"If you walk up to the ticket stand in an amusement park you are failing yourself," Clark said. "If you look around, you can always find some sort of deals."
At Kennywood Park in Pittsburgh, Pa., tickets have gone up $1.99 this year to $33.99 but park spokesman Jeff Filicko said he doesn't expect anybody to pay that price. Many school groups show up for $20 a person and a local grocery store chain sells discounted tickets at $23. There are also discounts through AAA and Pepsi cans.
"I always tell people, in reality there's no reason they should be paying gate admission because there are so many discounts out there," Filicko said.
Even with discounts, there is still some concern about the recession.
"Ironically, last season was our best season in history. Out of 110 years, it was a high point for us. So going into this next season, we are cautiously optimistic," he said. "Across the board, Kennywood has always focused on remaining a family value. That will always be our focus, regardless of how the economy shapes up."
Down the road at sister park Sandcastle Waterpark, season passes are on sale for just $50, a $15 savings, through June 30. The park hopes to lock people in with the early deals.
They are not alone in offering deals.
Disney World isn't lowering its admission prices, but it is throwing in free meals for families that purchase a five-night package at one of the resort's hotels. (Disney is the parent company of ABC News.)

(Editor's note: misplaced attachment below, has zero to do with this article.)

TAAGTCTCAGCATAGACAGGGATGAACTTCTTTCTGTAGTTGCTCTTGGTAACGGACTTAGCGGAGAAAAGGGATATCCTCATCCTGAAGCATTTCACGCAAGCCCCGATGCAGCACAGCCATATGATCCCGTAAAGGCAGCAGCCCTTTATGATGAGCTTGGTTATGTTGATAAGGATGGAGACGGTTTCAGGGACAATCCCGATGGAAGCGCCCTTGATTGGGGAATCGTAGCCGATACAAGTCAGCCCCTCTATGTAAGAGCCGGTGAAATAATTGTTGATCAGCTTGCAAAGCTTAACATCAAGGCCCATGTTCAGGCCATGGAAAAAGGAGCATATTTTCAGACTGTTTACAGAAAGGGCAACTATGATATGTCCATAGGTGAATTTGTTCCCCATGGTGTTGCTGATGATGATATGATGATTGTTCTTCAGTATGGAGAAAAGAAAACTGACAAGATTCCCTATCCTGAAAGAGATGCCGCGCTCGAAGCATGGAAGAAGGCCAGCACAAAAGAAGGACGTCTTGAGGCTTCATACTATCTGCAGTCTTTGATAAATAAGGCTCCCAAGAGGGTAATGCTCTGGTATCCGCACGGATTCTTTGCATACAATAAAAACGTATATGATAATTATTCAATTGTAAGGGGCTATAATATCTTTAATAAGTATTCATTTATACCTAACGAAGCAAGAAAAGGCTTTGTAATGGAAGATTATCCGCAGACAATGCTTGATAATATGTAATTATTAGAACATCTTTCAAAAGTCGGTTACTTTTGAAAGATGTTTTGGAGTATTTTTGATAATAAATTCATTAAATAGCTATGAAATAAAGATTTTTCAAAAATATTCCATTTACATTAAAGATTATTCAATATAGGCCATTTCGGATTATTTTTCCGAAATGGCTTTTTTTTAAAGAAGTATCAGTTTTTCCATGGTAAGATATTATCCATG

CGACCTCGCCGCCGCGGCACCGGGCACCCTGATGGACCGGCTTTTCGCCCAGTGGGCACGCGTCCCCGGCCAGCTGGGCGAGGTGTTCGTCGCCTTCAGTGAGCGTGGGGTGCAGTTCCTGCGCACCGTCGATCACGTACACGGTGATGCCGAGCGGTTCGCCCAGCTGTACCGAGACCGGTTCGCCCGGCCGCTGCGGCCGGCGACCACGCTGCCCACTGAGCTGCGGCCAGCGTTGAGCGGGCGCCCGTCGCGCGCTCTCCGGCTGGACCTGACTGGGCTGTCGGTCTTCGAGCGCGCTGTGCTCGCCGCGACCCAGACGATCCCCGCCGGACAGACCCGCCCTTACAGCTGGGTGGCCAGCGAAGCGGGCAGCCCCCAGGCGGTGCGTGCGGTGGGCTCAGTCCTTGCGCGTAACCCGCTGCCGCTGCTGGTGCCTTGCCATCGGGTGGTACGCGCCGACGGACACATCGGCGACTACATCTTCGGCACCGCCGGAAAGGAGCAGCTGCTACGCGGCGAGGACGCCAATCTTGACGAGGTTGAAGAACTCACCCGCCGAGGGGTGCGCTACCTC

SeaWorld Orlando is offering its unlimited admission pass for the price of a regular admission and Universal Studios in Florida is offering a two-park 7-day unlimited admission deal through its Web site.
In Connecticut, Lake Compounce canceled plans to boost its season ticket price $5 to $79.95 and is offering a preseason rate of $69.95.
Six Flags has also been aggressively pricing its season passes at its various parks.
Another option for many families are summer programs at local youth centers or community organizations.
For instance, America's 2,686 YMCAs offer a number of programs for families, such as camping, swimming, as well arts and humanities programs, sports and teen leadership classes.
"At YMCAs across the country, we don't turn people away from inability to pay," said spokeswoman Mamie Moore.
There is also help for families who have lost jobs. The YMCA of Metro Atlanta, for example, is supporting members who have lost a job by offering financial assistance so they can keep their memberships by paying the full dues for up to three months.